WAIL! BACK ISSUES . . . THE CBZ JOURNAL Feb 2001
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MUHAMMAD ALI ... "FLOAT LIKE A BUTTERFLY"
By Tracy Callis



From the earliest days of his boxing career, Muhammad Ali claimed to be "the Greatest." With each passing year, that once-shocking assertion becomes more accepted by fans and "boxing experts" alike. Ali's admirers said that he was not bragging when he sounded off -- merely stating the facts.

Angelo Dundee once said, "I always believed in him from the very start. When he said he was the greatest I believed him. I told people long before people accepted him. There was a time when people would simply not accept what their eyes were watching" (see Bunce and Mee, 1998 p 116).

There is little doubt that he was the best fighter in the heavyweight division from 1964-1977 ("suspension" years included). He is living proof that "there is nothing like nerve, if you have the ability to back it up."

With possible exceptions for Joe Louis and Floyd patterson, Ali had the fastest hands in heavyweight history. Rocky Marciano was quoted as saying, "I never saw a fighter with hands that fast" (see Durham 1975 p 299). Ali lacked the benumbing hitting power that Louis possessed but his overall body motion, leg movement, head and neck control, and ability were second to none in the annals of the big boys.

In the early part of a fight, he was often untouchable. As the fight progressed, Ali, being a large man, tended to slow somewhat from the blistering pace of the first five rounds to a moderate pace for the remainder of the bout. However, due to exceptional anticipation, he was still hard to hit squarely.

A master strategist, Muhammad would "psych-out" his opponents by pre-fight talk, predictions, and frequently, by writing poems about how he was going to knock them out or handle them during the match. Many times, the outcome was exactly as he predicted. Gilbert Odd (1975) called him "The Fighting Prophet."

Usually, Muhammad would outrun his adversary, pepper him heavily with jabs and combinations, and when his man tired, move in for the kill. Against stronger and more aggressive opposition, he would back-peddle, tantalize them with jabs, and when they would charge forward excitedly, he would brace himself and greet them with a straight right that rattled them from head to toe. On many occasions, it was obvious that he was "carrying" his man to prolong the fight - even against topflight competition.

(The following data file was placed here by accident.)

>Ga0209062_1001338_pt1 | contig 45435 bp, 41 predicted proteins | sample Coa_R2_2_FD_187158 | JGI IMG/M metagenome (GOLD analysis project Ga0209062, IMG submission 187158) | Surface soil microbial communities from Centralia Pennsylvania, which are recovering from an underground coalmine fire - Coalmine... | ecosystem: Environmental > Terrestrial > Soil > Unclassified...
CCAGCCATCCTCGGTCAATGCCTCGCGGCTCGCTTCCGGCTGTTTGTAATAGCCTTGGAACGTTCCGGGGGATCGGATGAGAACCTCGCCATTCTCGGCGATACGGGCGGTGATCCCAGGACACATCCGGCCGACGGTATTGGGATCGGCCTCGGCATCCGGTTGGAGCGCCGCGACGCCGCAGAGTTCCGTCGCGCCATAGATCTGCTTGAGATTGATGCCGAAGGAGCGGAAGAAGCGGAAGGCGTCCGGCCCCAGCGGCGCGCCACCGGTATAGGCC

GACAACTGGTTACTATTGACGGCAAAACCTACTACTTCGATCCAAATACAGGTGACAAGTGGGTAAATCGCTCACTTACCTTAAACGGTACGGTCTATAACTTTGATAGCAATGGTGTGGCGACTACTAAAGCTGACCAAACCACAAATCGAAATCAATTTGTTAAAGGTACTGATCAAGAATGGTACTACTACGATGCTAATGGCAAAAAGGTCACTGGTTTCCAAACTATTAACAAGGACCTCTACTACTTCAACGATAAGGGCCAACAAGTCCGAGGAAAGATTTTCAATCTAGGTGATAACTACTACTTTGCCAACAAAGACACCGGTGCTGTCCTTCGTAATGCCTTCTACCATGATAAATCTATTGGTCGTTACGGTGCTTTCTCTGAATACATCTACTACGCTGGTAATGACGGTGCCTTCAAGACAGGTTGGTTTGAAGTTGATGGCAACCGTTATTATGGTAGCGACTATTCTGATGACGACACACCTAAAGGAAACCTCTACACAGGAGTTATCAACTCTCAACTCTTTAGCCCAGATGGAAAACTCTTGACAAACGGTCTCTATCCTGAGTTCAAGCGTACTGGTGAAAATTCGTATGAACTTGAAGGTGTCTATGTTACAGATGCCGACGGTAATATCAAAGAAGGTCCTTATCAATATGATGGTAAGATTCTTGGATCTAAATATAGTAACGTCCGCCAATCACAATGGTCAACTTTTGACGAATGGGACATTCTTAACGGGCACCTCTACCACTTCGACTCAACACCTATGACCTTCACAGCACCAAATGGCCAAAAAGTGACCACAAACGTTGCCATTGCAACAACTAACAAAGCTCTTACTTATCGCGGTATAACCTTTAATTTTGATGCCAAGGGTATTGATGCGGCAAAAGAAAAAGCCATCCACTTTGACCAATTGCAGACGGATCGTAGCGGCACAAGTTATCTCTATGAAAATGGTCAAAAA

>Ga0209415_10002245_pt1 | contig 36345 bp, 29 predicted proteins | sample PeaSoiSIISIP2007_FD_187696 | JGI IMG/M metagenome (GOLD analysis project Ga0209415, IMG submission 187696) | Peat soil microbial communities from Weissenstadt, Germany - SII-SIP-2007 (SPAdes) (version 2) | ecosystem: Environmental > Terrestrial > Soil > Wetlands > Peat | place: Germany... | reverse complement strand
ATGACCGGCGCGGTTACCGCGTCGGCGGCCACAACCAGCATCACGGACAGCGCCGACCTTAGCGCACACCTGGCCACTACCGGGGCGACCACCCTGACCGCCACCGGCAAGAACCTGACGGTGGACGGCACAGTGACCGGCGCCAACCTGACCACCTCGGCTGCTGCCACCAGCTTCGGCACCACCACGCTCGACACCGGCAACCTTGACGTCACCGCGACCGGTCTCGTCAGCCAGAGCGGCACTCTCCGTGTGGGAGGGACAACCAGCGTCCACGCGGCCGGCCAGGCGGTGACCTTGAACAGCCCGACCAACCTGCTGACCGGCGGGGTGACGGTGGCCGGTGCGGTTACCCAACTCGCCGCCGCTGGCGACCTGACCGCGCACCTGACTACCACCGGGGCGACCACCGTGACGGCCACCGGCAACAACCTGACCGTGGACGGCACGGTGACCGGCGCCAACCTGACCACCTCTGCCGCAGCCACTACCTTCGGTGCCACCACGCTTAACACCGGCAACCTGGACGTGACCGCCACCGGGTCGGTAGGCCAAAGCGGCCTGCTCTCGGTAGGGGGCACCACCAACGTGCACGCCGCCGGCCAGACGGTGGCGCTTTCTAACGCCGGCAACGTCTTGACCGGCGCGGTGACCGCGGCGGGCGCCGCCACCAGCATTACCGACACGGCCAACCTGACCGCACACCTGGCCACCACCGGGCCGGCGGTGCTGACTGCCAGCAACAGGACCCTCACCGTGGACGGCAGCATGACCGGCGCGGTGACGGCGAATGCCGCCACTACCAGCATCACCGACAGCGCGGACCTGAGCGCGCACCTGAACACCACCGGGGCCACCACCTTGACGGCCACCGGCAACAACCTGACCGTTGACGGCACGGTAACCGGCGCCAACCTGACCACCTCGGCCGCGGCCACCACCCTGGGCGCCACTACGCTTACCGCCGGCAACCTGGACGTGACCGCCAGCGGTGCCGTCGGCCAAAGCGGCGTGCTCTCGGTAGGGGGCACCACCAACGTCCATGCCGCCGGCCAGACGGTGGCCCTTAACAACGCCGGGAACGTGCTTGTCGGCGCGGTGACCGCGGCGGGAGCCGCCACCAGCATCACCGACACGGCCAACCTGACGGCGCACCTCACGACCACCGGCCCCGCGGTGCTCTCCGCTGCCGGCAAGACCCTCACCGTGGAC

Durant (1976 p 151) described him as having "lightning-fast hands and a pair of legs that took him around the ring like a ballet dancer. He would float just out of range with his hands dangling at his sides as if to taunt his opponent." He added (1976 p 172), "he was black pride out loud."

Houston (1975 p 112) said, "He moved gracefully and punched fluently. He was not a particularly damaging hitter with one punch, but his combinations of blows made their mark."

He added that speed and remarkable reflexes enabled him (Ali) to box with hands dangling at his sides and simply not be there when an opponent went to hit him - "He swayed back from the waist to make punches miss by inches."

Cooper (1978 p 13) asserted, "What Ali was, at his best, was the fastest moving heavyweight of all time." He added (1978 p 15), "the second of Ali's great assets, and one which no other boxer can surely have possessed to the same degree, was the ability to judge distances ... he knew to an inch when he was safely out of range."

Myler (1997 p 2) described him, "In the early part of his career, he was truly beautiful to watch. For such a big man (six feet, three inches and around 200 pounds) he was amazingly light on his feet. Not a devastating puncher in the mould of other great heavyweights, though he had a good percentage of inside-the-distance wins, he relied mainly on the lightning reflexes and brilliant combinations. A sway from the hips or a twist of the head enabled him to make his opponent miss by inches. The other man would become discouraged at his inability to land a telling blow and would be easy prey as Ali let rip with his slashing punches."

Odd (1974 p 60) recorded, "Speed, perfect timing, sharp perception and correct punching have been the secret of Ali's success." Litsky (1975 p 16) wrote about Ali, "He is the fastest heavyweight boxing champion ever and, in the opinion of some, one of the best. He is by far the greatest box-office attraction in boxing history ... his athletic talent is only half of his renown. He is colorful and charismatic, charming and abrasive, fascinating and mischievous, loud, antagonistic, magnetic."

Grombach (1977 p 88) called him "probably the most controversial, strange, and most unbelievable character in the history of prize-fighting from ... around 1700 to our present era and probably beyond."

A government enforced suspension from the ring during the years 1967-1970 because of his stand against the Vietnamese War prevented him from fighting in what were possibly his best years. Many claim that had he fought during that period, he would have been "the Greatest" beyond any shadow of a doubt. They may be right!